Anything someone can design, I can sure figure out how to fix!
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Offline boatman

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Re: opportunity?
« Reply #7 on: July 15, 2011, 09:12:47 PM »
I put 6 picture in the gallery.  I don't recall how to post pictures.
 












Offline kderby

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Re: opportunity?
« Reply #8 on: July 15, 2011, 11:12:00 PM »
I have seen this twice already in my short "career."  Mill the lumber, sticker it, tarp it and then time and nature takes its course.  The original effort to sticker and tarp is respectable.  I am sure there is some decent lumber in there. 

I like the "patina."  The whole idea with patina is that there is no way to get that weathered look without putting lumber out in the weather for years (think "barn board" picture frames and "silver cedar" shingles on an old cape). I also like the idea of skimming them to freshen the surface.  They would make a good
shed/barn.  I still would not pay much for them.

I would be interested in other members throwing a number at this.  We have seen pictures.  I will place a valuation of $350/mbf and perhaps would pay $500/mbf.  Am I low or high for a mixed lot of aging timbers???  I am clueless about this materials market value.  I do not deal with hardwoods...ever.

Boatman, thanks for the pictures and question.  As I have personally seen this situation twice already, I am sure I will see it again.  Lots of work headed for the firewood pile.  Dreams die hard!

kderby   

Offline boatman

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Re: opportunity?
« Reply #9 on: July 16, 2011, 12:08:28 AM »
I was told tonight that the wood was stored in a Tobacco barn for five years before being shipped up North.  Wood under the top layer is still bright.

Offline beenthere

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Re: opportunity?
« Reply #10 on: July 16, 2011, 12:24:07 AM »
I was told tonight that the wood was stored in a Tobacco barn for five years before being shipped up North.  Wood under the top layer is still bright.


Where is "up North" ?

And if stored in tobacco barn for five years, does that add to the 6 years outside, or has it just been one year outside as seen in the pics?

If you purchased the wood, where would you be storing it, how would you be handling it, what would you plan to do with the timbers, and what would be the time table? These things might influence what you might recover from the timbers, thus affect a price to pay.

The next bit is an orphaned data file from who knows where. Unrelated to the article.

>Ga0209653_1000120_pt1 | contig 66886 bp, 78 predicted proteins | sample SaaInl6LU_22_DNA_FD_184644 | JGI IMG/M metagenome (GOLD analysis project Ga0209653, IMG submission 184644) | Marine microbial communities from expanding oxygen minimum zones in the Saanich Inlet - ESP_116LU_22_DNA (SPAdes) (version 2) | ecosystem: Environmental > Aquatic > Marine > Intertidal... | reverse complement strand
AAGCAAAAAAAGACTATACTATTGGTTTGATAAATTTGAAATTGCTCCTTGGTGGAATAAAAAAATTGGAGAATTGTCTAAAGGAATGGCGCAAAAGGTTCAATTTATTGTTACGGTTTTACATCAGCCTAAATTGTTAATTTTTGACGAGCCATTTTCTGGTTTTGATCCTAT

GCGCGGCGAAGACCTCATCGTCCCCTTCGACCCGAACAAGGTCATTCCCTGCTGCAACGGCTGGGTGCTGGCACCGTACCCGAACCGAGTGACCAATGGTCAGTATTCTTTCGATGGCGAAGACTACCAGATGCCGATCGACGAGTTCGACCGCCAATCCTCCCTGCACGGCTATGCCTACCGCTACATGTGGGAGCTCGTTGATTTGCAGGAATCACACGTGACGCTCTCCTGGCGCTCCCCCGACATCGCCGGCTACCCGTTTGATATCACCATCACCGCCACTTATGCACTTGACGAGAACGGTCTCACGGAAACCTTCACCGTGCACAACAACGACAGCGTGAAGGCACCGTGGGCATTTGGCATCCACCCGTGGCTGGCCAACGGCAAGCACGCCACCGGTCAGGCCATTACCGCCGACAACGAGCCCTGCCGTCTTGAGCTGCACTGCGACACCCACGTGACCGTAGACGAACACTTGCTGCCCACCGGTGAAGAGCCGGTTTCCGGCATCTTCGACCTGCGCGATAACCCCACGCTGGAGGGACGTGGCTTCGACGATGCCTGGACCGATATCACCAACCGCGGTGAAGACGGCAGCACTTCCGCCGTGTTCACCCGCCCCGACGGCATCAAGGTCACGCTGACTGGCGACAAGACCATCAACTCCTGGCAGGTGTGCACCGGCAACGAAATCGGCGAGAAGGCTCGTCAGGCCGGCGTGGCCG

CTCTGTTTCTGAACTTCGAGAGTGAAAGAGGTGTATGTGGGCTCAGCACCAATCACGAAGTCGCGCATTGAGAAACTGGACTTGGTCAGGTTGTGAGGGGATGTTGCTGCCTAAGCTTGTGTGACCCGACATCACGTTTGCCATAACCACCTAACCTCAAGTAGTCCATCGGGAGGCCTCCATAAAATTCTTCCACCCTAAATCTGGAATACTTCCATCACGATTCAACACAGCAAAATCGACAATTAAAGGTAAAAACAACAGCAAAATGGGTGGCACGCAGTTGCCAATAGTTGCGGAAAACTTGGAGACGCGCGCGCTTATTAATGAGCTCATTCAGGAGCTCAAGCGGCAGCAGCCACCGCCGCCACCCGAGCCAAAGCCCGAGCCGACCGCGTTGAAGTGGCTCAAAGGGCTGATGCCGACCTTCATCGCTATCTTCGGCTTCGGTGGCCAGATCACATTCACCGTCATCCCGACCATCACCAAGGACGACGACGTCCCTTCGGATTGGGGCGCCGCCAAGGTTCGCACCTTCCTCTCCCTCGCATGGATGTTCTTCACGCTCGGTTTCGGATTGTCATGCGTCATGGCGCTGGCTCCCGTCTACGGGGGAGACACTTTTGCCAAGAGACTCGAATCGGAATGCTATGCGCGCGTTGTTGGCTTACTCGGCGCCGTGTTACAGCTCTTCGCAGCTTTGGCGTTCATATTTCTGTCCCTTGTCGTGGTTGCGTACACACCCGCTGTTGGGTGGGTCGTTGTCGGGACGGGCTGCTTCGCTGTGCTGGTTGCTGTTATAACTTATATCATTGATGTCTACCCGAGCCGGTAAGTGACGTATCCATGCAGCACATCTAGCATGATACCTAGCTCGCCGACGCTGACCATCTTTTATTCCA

As seen in the pics, the piles don't look very inviting for recovery, but others may see it differently.
south central Wisconsin
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Offline Brad_bb

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Re: opportunity?
« Reply #11 on: July 16, 2011, 01:40:41 AM »
I would tend to agree that there isn't room for a middle man. I'm speaking from a non-professional timberframer perspective. Sell directly to the end user.  The bigger the cross section the better(for reuse as beams).  They could be power washed too to alter the look. They would also have to be inspected by the framer for quality.   

To the end user, between .25/bf and .90/bf for what is still good stock.  I only say that because .90/bf is what I paid (delivered) for my old beech reclaim.  I'd be most interested in the Black Walnut. I'd definitely want to plane the Walnut to see it's color.   It has to be priced to make it worth while for me to deal with the weathering.  I wouldn't want to deal with any stock less than 4X6(brace stock). 
Anything someone can design, I can sure figure out how to fix!
If I say it\\\\\\\'s going to take so long, multiply that by at least 3!

Offline Brucer

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Re: opportunity?
« Reply #12 on: July 16, 2011, 01:40:41 AM »
My timber framing customer bought some "never-used" Douglas-Fir timbers a couple of years ago. His intention was that I would resaw them into smaller stuff for interior projects. These, too, had been "stored inside", but when were outside when he saw them.

The piles looked very similar to the ones you show. Stickered between layers, but no spacers between the pieces in any layer. They were the same colour as well - "well aged grey".

My first concern was that the lack of spacers in each row would prevent rainwater from drying out quickly. This turned out to be the case. There was heavy mold and the decay penetrated 1/2" or more into the wood.